U.S. military's secret plan to bomb North Korea


North Korean leader Kim Jong Un, in response, said that North Korea was considering an attack on Guam, a Pacific island which hosts multiple United States military bases.

"If it (North Korea's ballistic missile) disintegrates in the atmosphere potentially, debris would have shattered that could scatter around the area or its trajectory".

The two-page factsheet advising Guamanians on how to prepare for a missile strike from North Korea tells citizens to "take cover as quickly as you can" if an attack warning is issued, and, if caught outside, to "not look at the flash or fireball".

The Department of Defense would deploy B-1B bombers in a pre-emptive attack on North Korea if the commander-in-chief ordered such a strike, NBC News reported Wednesday, citing two current and two former senior military officials. Reports claim that up to four missiles would be launched toward Guam.

More news: Guam shrugs off North Korea threat - taking it in stride

The US president promised "fire and fury" if North Korea did not stop threatening the US. Keener said, as well as a Pentagon-financed study to explore how climate change may affect the island's freshwater resources.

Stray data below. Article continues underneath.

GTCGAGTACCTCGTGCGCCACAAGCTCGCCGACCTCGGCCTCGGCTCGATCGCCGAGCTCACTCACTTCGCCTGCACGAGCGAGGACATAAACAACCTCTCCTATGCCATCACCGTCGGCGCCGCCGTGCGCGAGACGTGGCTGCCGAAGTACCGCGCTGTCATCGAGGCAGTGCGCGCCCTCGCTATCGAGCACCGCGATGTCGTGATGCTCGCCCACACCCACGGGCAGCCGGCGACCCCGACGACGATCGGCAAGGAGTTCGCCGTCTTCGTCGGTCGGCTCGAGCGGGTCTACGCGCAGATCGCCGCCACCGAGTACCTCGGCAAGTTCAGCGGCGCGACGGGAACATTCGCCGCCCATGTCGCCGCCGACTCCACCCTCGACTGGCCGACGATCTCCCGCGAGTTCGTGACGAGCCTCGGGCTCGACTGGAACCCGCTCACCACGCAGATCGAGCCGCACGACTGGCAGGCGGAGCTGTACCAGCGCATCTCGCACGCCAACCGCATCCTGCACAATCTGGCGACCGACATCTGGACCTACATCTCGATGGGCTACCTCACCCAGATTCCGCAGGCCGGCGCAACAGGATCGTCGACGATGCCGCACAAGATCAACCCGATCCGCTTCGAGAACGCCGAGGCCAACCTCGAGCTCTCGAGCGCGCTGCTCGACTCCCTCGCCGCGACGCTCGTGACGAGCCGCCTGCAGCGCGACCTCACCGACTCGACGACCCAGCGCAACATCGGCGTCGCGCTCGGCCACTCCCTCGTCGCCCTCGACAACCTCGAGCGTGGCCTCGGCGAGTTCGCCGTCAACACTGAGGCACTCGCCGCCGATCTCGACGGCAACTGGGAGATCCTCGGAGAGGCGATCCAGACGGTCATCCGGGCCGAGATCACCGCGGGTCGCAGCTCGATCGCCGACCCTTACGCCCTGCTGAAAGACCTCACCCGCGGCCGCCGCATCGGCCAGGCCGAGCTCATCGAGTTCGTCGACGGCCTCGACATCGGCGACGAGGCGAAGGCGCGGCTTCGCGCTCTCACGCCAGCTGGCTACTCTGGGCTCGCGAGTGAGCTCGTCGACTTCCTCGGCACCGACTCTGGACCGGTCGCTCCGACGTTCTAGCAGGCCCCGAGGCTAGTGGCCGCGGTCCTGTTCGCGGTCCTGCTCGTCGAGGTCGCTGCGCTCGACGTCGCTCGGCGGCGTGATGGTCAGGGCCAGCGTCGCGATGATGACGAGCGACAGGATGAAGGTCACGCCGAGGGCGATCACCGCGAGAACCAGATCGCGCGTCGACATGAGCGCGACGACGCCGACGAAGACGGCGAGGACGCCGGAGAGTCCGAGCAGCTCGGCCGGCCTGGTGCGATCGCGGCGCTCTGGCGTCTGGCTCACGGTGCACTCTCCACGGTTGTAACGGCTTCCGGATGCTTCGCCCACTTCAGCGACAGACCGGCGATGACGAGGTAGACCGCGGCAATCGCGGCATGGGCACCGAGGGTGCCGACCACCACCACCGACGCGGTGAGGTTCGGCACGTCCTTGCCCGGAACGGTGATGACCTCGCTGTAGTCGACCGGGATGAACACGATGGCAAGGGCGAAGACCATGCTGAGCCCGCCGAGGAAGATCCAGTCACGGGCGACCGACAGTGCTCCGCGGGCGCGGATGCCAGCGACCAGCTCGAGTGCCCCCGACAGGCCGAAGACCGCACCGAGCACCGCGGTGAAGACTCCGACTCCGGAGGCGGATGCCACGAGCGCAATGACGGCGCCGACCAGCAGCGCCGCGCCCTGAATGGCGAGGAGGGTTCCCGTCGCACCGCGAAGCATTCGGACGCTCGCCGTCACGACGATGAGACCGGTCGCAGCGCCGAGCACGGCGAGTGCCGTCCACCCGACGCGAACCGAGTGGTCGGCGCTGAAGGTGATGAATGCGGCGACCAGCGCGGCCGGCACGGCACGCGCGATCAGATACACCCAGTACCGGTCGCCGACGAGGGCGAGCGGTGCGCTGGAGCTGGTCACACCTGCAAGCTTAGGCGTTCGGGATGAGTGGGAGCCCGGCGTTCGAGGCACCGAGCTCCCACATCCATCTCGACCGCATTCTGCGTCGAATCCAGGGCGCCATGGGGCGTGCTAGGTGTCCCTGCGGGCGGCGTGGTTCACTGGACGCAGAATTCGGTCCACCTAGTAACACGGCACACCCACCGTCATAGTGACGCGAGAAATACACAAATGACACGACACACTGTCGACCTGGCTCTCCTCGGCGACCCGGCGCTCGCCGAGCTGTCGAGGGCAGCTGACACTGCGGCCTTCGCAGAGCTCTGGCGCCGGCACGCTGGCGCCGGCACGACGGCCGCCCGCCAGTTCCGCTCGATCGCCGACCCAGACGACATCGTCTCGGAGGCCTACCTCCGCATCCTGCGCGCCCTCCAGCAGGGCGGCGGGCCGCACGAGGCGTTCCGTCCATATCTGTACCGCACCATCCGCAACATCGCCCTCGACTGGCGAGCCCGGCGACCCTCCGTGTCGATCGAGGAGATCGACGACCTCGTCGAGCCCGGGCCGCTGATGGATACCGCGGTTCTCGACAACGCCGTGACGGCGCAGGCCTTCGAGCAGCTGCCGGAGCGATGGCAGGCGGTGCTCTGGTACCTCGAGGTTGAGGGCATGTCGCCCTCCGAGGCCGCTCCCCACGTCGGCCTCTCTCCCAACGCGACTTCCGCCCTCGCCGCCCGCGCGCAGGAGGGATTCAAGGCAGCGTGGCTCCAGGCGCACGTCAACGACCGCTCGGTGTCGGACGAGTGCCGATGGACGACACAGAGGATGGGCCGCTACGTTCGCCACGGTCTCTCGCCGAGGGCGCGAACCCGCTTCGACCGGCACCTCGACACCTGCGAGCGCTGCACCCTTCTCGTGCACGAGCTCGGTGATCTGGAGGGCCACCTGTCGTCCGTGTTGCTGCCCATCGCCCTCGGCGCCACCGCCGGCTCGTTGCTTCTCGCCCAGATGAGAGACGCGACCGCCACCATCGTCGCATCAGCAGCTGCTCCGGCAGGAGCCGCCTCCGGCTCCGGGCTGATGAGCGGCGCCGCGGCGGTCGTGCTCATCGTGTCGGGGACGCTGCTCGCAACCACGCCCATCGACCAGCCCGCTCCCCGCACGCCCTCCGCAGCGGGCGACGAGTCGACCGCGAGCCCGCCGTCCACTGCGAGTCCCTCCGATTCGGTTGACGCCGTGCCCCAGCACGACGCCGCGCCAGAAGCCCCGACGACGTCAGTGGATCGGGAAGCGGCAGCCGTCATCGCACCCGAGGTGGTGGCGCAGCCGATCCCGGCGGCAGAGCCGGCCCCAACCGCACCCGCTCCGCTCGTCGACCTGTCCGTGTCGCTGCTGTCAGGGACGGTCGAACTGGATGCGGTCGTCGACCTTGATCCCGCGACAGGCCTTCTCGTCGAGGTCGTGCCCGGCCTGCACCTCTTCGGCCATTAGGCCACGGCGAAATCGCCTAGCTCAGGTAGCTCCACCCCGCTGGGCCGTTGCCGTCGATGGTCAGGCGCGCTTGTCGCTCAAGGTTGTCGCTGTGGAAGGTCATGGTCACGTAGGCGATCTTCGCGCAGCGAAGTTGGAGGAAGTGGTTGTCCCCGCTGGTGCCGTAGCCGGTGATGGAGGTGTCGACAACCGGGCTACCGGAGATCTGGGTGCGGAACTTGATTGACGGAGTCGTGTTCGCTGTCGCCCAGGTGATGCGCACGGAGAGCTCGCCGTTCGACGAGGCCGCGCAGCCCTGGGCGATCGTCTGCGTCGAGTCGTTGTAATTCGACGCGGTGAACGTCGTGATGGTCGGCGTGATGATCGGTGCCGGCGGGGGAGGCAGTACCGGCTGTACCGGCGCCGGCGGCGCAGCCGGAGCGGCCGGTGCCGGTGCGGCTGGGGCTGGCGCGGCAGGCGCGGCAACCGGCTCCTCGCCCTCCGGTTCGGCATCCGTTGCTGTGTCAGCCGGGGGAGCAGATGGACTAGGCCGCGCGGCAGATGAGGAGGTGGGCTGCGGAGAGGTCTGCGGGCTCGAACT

The UN resolution targets North Korea's primary exports, including coal, iron, iron ore, lead, lead ore and seafood, as well as other revenue streams, such as banks and joint ventures with foreign companies. "Some Guam residents told reporters that they anxious what might happen if North Korea's leader, Kim Jong-un, were actually to follow through".

The sanctions will slash North Korea's annual export revenue of $3 billion (around P153 billion) by more than a third, according to a statement from the office of US ambassador to the United Nations Nikki Haley.

"This is different kasi, mga rockets na lang pinapalipad". Let's see how these things develop.